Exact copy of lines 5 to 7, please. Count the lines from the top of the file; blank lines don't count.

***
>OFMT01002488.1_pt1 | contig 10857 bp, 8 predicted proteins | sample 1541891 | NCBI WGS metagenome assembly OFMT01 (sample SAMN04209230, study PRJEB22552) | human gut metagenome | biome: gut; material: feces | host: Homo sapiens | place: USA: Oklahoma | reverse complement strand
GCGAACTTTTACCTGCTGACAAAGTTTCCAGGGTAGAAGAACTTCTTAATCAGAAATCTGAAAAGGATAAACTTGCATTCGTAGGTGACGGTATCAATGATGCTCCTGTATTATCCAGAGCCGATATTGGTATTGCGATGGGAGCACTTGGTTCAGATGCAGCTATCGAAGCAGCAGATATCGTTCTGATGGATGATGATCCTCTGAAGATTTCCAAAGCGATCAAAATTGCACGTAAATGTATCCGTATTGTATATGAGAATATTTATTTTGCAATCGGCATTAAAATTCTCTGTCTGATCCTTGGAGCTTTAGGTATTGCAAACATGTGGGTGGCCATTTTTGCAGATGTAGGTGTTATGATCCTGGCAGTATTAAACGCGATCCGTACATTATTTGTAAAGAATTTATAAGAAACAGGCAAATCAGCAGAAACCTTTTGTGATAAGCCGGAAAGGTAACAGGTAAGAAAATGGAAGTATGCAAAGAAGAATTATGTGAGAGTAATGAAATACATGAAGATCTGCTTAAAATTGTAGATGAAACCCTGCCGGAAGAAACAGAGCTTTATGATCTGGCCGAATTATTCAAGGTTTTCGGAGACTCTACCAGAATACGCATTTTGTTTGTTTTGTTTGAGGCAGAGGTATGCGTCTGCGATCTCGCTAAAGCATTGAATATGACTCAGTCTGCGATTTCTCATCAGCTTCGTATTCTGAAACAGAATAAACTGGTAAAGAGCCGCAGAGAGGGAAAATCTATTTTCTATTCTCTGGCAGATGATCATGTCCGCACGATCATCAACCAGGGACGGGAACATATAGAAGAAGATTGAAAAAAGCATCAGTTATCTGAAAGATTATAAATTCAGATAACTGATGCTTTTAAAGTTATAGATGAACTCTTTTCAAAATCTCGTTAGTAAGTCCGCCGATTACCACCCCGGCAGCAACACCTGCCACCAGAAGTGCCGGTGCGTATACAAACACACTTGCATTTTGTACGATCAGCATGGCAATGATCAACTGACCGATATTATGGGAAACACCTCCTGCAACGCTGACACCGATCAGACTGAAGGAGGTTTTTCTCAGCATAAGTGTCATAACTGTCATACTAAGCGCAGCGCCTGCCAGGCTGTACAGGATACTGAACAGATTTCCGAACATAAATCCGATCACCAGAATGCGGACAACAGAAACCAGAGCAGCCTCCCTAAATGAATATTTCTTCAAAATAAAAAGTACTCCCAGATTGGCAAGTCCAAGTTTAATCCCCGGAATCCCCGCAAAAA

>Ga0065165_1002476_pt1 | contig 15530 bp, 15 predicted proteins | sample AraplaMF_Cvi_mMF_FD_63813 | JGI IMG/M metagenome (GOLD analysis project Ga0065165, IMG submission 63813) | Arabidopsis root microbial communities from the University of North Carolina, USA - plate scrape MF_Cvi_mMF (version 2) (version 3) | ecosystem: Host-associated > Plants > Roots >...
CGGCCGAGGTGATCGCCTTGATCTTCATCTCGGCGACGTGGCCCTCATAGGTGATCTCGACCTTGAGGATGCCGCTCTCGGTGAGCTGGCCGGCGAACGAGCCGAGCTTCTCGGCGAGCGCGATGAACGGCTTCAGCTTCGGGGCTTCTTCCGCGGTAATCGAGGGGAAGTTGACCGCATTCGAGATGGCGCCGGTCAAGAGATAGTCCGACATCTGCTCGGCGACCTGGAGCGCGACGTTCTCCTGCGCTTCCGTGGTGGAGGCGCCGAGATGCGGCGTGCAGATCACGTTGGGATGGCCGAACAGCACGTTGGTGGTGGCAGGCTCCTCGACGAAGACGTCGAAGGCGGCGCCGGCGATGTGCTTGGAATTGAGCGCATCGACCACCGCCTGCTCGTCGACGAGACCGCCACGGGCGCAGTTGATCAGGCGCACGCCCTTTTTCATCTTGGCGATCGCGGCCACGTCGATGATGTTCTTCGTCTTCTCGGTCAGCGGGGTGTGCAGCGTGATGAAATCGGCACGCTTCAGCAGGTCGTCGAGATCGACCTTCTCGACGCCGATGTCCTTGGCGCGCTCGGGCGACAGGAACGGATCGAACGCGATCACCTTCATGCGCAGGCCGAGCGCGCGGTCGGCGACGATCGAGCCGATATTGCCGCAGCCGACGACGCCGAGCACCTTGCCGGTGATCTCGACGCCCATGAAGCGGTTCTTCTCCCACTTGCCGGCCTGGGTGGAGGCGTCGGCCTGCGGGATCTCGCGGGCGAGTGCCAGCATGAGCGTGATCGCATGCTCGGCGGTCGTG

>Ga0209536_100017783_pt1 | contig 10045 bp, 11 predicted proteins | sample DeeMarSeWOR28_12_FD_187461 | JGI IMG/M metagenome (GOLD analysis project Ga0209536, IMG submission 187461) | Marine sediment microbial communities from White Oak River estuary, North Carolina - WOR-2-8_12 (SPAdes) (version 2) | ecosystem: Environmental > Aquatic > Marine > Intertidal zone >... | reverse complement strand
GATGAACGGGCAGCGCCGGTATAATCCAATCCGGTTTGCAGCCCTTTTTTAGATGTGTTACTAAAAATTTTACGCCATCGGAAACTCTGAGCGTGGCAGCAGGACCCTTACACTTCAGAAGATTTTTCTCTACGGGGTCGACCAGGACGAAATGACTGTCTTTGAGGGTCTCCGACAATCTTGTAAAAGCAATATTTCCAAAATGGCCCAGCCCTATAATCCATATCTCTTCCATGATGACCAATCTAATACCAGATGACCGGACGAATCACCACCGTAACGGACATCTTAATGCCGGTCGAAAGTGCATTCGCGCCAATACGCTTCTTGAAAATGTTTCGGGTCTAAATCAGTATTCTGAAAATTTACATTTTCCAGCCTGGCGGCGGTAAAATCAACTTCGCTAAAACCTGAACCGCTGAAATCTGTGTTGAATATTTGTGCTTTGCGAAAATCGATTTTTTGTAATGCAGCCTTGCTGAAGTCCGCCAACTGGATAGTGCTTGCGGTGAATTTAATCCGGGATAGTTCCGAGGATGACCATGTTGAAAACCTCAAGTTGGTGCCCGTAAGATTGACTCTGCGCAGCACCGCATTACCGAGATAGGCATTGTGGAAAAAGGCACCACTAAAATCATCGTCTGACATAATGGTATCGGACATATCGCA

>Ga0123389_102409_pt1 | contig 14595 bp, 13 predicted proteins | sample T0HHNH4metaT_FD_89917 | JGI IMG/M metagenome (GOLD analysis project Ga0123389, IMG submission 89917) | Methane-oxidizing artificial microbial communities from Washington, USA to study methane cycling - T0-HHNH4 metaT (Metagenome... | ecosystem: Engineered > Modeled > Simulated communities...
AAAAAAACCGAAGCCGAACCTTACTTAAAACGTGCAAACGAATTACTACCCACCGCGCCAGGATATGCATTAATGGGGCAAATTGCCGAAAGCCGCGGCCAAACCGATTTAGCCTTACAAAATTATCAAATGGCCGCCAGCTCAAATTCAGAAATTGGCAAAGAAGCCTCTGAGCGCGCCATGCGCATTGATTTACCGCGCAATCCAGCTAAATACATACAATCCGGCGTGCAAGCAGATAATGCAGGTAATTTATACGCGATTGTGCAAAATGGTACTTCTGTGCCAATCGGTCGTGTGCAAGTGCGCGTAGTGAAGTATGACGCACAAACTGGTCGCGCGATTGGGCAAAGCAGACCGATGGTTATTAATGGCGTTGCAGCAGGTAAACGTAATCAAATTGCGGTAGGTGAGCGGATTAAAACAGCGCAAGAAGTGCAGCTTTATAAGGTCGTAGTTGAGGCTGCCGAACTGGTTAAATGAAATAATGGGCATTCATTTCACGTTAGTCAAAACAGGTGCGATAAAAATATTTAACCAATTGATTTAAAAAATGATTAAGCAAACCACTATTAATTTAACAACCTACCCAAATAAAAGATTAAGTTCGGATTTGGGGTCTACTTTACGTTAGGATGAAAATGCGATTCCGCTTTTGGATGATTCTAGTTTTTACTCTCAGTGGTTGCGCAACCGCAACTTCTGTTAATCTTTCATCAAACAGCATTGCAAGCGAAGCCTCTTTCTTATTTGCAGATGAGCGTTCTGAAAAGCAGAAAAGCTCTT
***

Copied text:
>Ga0209536_100017783_pt1 | contig 10045 bp, 11 predicted proteins | sample DeeMarSeWOR28_12_FD_187461 | JGI IMG/M metagenome (GOLD analysis project Ga0209536, IMG submission 187461) | Marine sediment microbial communities from White Oak River estuary, North Carolina - WOR-2-8_12 (SPAdes) (version 2) | ecosystem: Environmental > Aquatic > Marine > Intertidal zone >... | reverse complement strand
GATGAACGGGCAGCGCCGGTATAATCCAATCCGGTTTGCAGCCCTTTTTTAGATGTGTTACTAAAAATTTTACGCCATCGGAAACTCTGAGCGTGGCAGCAGGACCCTTACACTTCAGAAGATTTTTCTCTACGGGGTCGACCAGGACGAAATGACTGTCTTTGAGGGTCTCCGACAATCTTGTAAAAGCAATATTTCCAAAATGGCCCAGCCCTATAATCCATATCTCTTCCATGATGACCAATCTAATACCAGATGACCGGACGAATCACCACCGTAACGGACATCTTAATGCCGGTCGAAAGTGCATTCGCGCCAATACGCTTCTTGAAAATGTTTCGGGTCTAAATCAGTATTCTGAAAATTTACATTTTCCAGCCTGGCGGCGGTAAAATCAACTTCGCTAAAACCTGAACCGCTGAAATCTGTGTTGAATATTTGTGCTTTGCGAAAATCGATTTTTTGTAATGCAGCCTTGCTGAAGTCCGCCAACTGGATAGTGCTTGCGGTGAATTTAATCCGGGATAGTTCCGAGGATGACCATGTTGAAAACCTCAAGTTGGTGCCCGTAAGATTGACTCTGCGCAGCACCGCATTACCGAGATAGGCATTGTGGAAAAAGGCACCACTAAAATCATCGTCTGACATAATGGTATCGGACATATCGCA

>Ga0123389_102409_pt1 | contig 14595 bp, 13 predicted proteins | sample T0HHNH4metaT_FD_89917 | JGI IMG/M metagenome (GOLD analysis project Ga0123389, IMG submission 89917) | Methane-oxidizing artificial microbial communities from Washington, USA to study methane cycling - T0-HHNH4 metaT (Metagenome... | ecosystem: Engineered > Modeled > Simulated communities...